The girl went to have her pregnancy terminated, and a tender moment was shared when Guber showed up at the abortion clinic to lend some moral support. She ended up keeping the baby, however, which made for a “very special” episode of “Boston Public” indeed.
Another Guber-themed episode involved the star member of the debate team. Guber was the faculty advisor for the team, and his best debater ran into a bit of trouble. First, he got moody. Then he withdrew from what few friends he did have. (Hey, he’s on “debate”, so how popular can this kid be?) Then, he started spending all his time at home locked in his room.
At first, they thought it was drugs. Or maybe the kid had gotten into pornography, and was obsessively masturbating when not in class. Who’s to say? An obsessive debater masturbator – it would’ve given a whole new meaning to the phrase, “Talk to the Hand.”
But no, as it turned out, he was a compulsive Internet gambler. One who was $40,000 in debt. After much heartfelt soul-searching, Guber went to bat for the kid. In a closed meeting, he stuck it to the Internet gambling site’s rep and lawyer, by threatening to go to the press with the fact they let a minor run up so much debt. All is forgiven. End of episode.
Lately, former “American Idol” finalist Tamyra Gray has appeared in a handful of episodes. She plays a shy, but talented, student who can really sing. By participating in the school musical, she really starts to come out of her shell. But, because this is “Boston Public”, there is trouble afoot. Her boyfriend with low self-esteem can’t handle her newfound success. In one episode, he almost hits her. This is called “foreshadowing”, boys and girls. By the next episode, he’s slapping her silly.
The “If you’re in an abusive relationship, and want help, please call this number” Public Service Announcement at episode’s end was a nice touch.
Usually, when it comes to abusive relationships, I’m in the “AGAINST” camp. And nobody, but nobody, should hit a girl on account she’s a former “American Idol” contestant. However, I wouldn’t object if somebody went ahead and beat the living crap out of the PRODUCERS of “American Idol” for foisting that thing on the public. But, hey, that’s just me. I’m funny that way. But I digress…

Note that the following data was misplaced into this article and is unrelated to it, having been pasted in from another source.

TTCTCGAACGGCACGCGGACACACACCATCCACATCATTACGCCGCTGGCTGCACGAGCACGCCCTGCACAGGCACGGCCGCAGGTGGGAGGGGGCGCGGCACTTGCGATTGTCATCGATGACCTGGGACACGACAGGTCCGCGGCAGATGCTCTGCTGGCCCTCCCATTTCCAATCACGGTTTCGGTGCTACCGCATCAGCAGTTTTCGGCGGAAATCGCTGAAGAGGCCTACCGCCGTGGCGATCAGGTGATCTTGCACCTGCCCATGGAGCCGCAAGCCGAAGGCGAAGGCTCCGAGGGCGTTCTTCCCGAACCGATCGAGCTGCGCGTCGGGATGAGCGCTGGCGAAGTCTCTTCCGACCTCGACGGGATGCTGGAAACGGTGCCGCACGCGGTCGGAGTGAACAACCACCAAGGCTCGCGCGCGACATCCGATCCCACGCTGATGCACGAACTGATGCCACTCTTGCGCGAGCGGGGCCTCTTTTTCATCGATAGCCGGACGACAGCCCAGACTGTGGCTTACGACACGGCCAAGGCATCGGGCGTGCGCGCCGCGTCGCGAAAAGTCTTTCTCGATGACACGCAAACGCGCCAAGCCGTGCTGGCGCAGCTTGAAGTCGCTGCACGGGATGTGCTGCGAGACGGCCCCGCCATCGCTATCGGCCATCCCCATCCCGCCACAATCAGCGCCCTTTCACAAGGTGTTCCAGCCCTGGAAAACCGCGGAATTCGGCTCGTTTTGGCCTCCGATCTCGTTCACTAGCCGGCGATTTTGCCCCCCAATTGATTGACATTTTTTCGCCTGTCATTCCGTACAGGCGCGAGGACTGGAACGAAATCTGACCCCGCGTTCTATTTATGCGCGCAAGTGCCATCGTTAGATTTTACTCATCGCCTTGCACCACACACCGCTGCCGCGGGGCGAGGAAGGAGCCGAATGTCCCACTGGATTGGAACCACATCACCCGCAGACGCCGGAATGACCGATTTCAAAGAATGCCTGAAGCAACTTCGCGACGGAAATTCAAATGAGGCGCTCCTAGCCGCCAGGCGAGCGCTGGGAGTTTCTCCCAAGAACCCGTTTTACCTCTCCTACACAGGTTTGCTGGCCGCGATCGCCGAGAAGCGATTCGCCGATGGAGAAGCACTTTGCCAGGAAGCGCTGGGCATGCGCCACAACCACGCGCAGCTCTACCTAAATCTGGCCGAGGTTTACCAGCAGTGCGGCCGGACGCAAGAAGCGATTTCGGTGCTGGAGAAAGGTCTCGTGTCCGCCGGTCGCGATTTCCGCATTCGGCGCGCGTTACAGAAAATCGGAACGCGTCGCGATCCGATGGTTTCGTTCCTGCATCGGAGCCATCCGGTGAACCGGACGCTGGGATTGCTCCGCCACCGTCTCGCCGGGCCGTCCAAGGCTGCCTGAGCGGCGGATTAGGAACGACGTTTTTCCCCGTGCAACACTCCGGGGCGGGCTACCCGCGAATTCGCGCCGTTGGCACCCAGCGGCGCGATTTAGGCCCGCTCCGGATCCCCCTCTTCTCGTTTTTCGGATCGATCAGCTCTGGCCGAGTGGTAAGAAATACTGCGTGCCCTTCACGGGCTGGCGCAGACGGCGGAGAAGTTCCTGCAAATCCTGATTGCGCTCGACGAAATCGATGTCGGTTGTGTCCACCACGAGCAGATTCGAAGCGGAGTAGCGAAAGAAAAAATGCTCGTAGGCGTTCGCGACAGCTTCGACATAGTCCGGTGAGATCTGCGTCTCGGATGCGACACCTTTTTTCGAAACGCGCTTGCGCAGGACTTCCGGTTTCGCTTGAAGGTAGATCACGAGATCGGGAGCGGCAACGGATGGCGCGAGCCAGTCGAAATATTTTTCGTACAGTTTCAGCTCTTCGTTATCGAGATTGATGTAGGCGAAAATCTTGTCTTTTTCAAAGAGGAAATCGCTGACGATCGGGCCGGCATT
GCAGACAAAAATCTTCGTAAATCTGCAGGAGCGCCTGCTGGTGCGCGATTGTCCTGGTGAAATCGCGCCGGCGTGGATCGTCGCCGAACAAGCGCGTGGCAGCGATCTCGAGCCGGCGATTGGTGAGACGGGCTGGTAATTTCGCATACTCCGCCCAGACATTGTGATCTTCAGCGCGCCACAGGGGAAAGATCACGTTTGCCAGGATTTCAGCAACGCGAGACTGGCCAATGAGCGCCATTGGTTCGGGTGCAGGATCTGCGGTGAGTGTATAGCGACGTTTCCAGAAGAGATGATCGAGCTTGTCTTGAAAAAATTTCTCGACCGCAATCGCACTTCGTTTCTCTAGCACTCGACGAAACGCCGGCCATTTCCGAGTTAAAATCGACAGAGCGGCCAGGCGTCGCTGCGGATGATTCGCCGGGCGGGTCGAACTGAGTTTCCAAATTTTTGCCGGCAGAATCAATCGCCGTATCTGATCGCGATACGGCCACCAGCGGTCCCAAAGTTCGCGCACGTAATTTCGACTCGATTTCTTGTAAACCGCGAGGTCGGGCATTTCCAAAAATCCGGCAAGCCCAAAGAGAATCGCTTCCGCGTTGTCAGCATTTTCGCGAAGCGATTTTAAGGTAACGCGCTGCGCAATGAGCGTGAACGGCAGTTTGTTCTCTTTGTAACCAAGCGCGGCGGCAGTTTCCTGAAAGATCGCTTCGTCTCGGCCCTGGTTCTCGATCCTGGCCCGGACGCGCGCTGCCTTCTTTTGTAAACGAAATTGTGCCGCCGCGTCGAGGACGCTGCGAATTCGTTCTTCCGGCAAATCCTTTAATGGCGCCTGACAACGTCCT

“Boston Public” has also recently given America what, I hope, will soon become a popular catch phrase.
In the episode in question, the levelheaded teacher said to the manic-depressive teacher, “Now, don’t go pulling a nutty!”
I hope “pulling a nutty” will soon overtake the still popular (but waning) “going postal” for describing somebody who does something completely crazy and over-the-top.
Saddam Hussein thinking he can actually win the war against the U.S.? He’s “pulling a nutty!”
Robert Downey Jr. once again found naked and on drugs in a motel room? He must have been “pulling a nutty!”
See how easy that works?
Really, though, it’s a testament to the standout acting abilities of McBride, Heald, and Loretta Devine (who plays the aforementioned “nutty-pulling” teacher) that the characters don’t slip over into caricature. Which, on this show, they easily could. They are the heart, head, and soul of Winslow’s “Student Body” respectively. I guess that would make Jeri Ryan the T&A of said body. Ryan is, of course, the actors’ ‘pinch hitter’, hired by series that slump in the ratings. First “Dark Skies”, then “Star Trek: Voyager” and, now, “Boston Public”. (She was added to the cast last season.)
Not that the rest of the actors don’t leave their mark. They all do, in their own way. I could go on and on. My only complain would be that veteran actor Fyvush Finkel’s ‘Harvey Lipshultz’ is underused and, then, mostly as comic relief.
No, I like “Boston Public” for the same reason I enjoy the WB’s “Seventh Heaven.” Both are completely over-the-top.
But, while “Seventh Heaven” is earnestly over-the-top, but takes its earnestness oh-so seriously, “Boston Public” is – I think – consciously over-the-top. It lets the viewer in on the little joke.
And that is why, in my humble opinion, “Boston Public” is the best damn show on television today. Bar none.
(‘Boston Public’ can be seen Mondays at 8pm/7pmC, on FOX.)